my tea table

For me, this suddenly all made sense. Whenever I have a head cold, I don't remotely feel like a cup of tea. When I do have one it is not at all satisfying. This is no doubt because I don't smell anything, therefore it's just a cup of hot water.


 via Lady Sarah in London's blog in which she has a section on places to have Afternoon Tea in London

Now to the question of milk. If you want proper tea, you drink it black and without milk, and this was the way it was always drunk in Asia (where tea was first drunk), and initially how it was drunk in the West when it reached England and France. However, the English added milk in at some point in the 18th Century, and of course elevated the whole thing to performance art with an etiquette associated with it. In this way they are not dissimilar to the Asians - the Tea Ceremony the Japanese have always associated with the ritual drinking of tea, and which comes with specific utensils, ways of pouring, presentation of certain foods (tiny cakes etc) to eat with it.

family for afternoon tea on a Sunday

The English invented their own version of taking tea too, and the etiquette associated with it. So the tricky question now is how to put in the milk. I am going to state right now that I don't personally care how you take your tea at home. I don't actually add milk to mine so it's a moot point at any rate. But if you wish to follow correct etiquette and tea making it is milk in last, not first. This is for a few reasons. From a taste perspective if you add milk in first you can't judge the strength of the tea poured from the pot and therefore may have added too much milk initially.



From an etiquette point of view it is thought that the milk- in- first came from the aspiring and rising middle classes in England, who acquired the new technology bone china tea cups and wished to protect them from the hot tea as they worried they'd shatter them (porcelain, and how to make it was a secret the Chinese controlled for a long time. Porcelain is fired at much higher temperatures, and is much stronger). So they'd put in milk first so that it would mix with the hot water from the teapot and protect the cup. Of course this meant that it became a symbol of affluence (and therefore a Class distinction) to put your milk in later, as you could either afford to break a tea cup, or you had the much more expensive porcelain to start with.


These days the whole thing is wrong from a point of view of shattering a teacup - the water should have already been sitting for 5 minutes in a tea pot brewing, so is no longer at boiling point, and the modern manufacture of China means you will definitely not shatter a tea cup from pouring boiling water in it straight from the kettle at any rate (given that most are now dishwasher safe, and experience far higher temperatures in a dishwasher).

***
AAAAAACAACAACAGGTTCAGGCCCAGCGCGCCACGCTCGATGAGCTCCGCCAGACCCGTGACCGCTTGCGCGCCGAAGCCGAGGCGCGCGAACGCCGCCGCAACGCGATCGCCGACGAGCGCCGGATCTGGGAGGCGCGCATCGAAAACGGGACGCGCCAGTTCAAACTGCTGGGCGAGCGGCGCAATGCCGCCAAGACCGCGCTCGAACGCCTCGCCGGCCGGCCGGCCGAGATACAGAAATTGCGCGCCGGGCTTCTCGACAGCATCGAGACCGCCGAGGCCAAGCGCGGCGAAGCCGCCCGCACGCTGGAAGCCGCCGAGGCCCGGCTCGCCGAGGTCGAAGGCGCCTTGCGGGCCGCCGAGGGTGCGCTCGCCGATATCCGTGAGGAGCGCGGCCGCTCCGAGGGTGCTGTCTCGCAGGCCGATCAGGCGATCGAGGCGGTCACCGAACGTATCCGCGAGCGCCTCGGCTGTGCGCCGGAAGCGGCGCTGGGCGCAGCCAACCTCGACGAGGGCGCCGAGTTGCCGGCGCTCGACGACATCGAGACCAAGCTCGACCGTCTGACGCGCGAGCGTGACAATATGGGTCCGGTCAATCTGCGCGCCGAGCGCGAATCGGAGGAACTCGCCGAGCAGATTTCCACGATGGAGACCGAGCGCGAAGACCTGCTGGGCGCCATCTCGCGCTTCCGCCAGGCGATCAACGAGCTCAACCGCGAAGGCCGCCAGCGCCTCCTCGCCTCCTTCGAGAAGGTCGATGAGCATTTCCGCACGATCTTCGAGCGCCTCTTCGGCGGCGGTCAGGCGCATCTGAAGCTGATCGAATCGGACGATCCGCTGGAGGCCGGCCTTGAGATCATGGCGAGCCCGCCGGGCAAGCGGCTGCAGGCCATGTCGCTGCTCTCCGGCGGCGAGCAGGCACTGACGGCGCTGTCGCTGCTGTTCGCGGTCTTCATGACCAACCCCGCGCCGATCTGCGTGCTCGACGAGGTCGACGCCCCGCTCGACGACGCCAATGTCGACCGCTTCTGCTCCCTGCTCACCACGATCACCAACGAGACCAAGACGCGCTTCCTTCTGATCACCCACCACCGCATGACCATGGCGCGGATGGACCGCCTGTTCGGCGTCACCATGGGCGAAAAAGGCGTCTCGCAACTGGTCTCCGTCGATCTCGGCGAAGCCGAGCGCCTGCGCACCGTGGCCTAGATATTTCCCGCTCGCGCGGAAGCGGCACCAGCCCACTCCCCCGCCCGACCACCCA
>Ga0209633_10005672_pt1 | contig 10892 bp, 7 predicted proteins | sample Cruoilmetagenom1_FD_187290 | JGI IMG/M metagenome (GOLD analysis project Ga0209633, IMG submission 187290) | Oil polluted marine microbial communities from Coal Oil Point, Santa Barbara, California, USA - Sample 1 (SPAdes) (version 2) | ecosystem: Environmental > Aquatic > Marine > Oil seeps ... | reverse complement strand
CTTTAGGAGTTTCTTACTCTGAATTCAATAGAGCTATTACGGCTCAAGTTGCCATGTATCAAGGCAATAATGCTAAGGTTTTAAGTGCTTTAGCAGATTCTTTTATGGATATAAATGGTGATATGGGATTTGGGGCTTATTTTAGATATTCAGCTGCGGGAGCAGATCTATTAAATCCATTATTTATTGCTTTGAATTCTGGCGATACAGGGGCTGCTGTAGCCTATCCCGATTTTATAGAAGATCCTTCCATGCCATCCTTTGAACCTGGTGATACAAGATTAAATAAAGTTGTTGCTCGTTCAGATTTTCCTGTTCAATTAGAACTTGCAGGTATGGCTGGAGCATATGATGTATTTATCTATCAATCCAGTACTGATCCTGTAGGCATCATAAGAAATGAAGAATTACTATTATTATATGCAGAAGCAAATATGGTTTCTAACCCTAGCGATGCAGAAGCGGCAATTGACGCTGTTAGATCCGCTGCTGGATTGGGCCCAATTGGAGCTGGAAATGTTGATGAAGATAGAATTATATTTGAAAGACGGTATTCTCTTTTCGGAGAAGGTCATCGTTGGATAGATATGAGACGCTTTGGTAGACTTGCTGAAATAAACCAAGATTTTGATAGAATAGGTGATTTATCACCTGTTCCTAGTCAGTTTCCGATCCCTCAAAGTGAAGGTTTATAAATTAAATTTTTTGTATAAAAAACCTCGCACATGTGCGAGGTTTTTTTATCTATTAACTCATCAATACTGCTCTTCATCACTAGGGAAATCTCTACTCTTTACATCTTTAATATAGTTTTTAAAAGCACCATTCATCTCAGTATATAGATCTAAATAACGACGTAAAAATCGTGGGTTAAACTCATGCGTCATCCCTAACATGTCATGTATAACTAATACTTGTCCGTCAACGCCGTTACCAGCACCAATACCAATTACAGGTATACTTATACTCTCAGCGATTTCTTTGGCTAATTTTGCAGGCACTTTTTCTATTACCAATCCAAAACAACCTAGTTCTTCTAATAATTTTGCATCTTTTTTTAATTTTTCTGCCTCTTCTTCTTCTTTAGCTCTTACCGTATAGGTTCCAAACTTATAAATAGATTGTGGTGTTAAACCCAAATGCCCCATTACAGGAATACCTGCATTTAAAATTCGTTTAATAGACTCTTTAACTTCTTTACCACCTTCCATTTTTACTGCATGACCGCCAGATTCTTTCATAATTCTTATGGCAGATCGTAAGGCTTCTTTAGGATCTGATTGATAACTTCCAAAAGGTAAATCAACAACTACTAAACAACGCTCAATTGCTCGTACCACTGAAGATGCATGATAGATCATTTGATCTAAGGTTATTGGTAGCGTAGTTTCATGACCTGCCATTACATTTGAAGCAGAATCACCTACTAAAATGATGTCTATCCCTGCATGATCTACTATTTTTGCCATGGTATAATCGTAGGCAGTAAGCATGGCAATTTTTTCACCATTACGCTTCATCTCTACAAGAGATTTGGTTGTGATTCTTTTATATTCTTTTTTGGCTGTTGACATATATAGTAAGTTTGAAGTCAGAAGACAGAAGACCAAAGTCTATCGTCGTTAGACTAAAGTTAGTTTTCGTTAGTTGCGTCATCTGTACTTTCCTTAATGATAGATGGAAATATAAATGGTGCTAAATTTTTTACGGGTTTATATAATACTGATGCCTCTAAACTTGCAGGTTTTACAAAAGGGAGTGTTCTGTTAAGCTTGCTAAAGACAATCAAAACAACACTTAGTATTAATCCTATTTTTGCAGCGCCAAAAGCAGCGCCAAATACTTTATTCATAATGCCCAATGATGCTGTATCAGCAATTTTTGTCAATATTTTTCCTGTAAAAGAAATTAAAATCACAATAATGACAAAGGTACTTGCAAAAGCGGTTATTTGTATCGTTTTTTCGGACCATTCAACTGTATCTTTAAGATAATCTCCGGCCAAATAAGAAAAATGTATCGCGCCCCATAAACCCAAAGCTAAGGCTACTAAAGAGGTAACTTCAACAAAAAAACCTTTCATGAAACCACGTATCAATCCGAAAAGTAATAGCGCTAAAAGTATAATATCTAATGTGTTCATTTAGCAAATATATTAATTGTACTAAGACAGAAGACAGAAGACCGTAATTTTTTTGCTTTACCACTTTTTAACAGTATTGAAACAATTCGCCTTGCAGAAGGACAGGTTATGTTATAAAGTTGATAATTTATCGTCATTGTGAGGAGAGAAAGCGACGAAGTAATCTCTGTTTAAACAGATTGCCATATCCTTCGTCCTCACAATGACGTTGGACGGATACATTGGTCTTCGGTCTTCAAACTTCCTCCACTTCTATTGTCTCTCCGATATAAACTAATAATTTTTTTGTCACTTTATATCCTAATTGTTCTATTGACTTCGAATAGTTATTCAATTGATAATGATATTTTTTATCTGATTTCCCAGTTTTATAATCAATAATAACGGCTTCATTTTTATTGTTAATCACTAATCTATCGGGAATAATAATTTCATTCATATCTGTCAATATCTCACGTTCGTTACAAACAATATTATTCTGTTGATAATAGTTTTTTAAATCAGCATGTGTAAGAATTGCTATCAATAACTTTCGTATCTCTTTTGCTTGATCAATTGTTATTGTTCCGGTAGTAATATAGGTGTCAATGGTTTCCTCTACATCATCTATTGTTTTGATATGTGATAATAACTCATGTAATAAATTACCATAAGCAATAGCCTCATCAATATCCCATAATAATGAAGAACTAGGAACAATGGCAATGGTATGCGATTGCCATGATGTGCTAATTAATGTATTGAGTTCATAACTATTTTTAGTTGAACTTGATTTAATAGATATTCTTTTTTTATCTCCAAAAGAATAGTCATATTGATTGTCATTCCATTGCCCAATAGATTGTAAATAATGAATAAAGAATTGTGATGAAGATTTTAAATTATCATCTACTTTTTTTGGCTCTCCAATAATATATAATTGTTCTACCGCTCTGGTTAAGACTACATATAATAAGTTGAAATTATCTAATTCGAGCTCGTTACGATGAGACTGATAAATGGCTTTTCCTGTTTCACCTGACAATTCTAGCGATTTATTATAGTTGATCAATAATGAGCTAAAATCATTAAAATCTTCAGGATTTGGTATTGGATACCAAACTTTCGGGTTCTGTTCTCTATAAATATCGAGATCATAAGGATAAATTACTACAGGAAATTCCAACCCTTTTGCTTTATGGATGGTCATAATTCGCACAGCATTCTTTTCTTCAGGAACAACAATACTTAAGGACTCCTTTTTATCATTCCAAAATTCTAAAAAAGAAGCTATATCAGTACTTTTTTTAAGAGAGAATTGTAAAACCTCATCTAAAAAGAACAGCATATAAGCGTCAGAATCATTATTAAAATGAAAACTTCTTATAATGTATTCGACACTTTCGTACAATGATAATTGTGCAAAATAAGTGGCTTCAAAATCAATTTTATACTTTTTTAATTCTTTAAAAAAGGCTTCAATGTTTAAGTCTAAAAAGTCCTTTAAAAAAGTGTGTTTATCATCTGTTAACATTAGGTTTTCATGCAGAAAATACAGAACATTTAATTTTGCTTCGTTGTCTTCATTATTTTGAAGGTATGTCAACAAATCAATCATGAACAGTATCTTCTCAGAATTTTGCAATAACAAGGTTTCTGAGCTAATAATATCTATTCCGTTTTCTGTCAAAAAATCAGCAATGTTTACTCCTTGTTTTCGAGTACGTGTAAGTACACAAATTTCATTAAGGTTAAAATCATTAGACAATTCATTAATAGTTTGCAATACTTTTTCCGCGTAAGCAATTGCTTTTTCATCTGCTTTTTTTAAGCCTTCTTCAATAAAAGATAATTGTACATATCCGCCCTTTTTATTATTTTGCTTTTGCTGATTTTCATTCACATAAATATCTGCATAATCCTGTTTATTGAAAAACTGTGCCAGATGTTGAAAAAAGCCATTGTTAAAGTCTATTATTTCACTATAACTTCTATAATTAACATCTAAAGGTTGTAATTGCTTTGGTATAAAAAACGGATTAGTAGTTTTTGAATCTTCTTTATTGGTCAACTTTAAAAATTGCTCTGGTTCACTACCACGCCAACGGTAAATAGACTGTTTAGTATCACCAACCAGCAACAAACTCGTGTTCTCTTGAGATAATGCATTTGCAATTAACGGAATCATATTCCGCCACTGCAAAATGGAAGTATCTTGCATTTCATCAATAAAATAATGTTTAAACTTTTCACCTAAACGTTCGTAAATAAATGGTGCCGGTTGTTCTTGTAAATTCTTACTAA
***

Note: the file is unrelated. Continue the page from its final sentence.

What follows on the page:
So it irks me enormously to have read several times people categorically stating that the milk goes in first. If you want to drink your tea that way, it's fine… but it's not correct from an etiquette or tea drinking perspective, so stating it as fact is what irritates me. I read this from a former Editor of Australian Vogue Living who wrote in an editorial that his grandmother was insistent on milk in first (the implication being it was the correct form), and more recently in the book "Stuart Rattle's Musk Farm" (photo above with my cup of tea) in which Paul Bangay reminisced on Rattle's liking of the ritual of tea, and the fact that milk was always to go in first.

In recent years, coffee has been elevated to an art form (see Naomi's very funny blog post here on the Barista with attitude), and tea drinking has taken a back seat. So much so that my pet hate is walking into a Cafe and finding a gleaming and enormous coffee machine with a Barista with attitude manning it, and after I order a cup of tea being given a thick coffee cup with hot water and a tea bag in it and being charged $4.50.

Darjeeling tea leaves via

This is annoying for so many reasons. One is that tea should always be served in a tea cup. It has a wider surface area, and narrows at the base so that the fragrance is dispersed more easily and so that the water temperature can cool sufficiently. As I drink my tea black, I usually have to wait for it to cool to a temperature that I can drink as the lack of milk doesn't add a cooling element. Secondly being give hot, rather than boiling, water ruins tea. It should always be boiled first. Coffee machines do not produce boiling water as boiling water ruins coffee (it should be made with 96C water), so the temperature is never hot enough to bring out the proper fragrance of tea. Thirdly, the tea bag. I drink tea from tea bags at home, but if you're going to bang on about your special blend of coffee beans harvested by Vestal Virgins under a full moon, "house roasted" and then grind them separately for each cup of coffee you produce, then you can put some tea leaves in a small tea pot and give me a proper cup of tea for the excessive amount of money you just charged me instead of handing me a tea bag with tepid water I have to combine myself.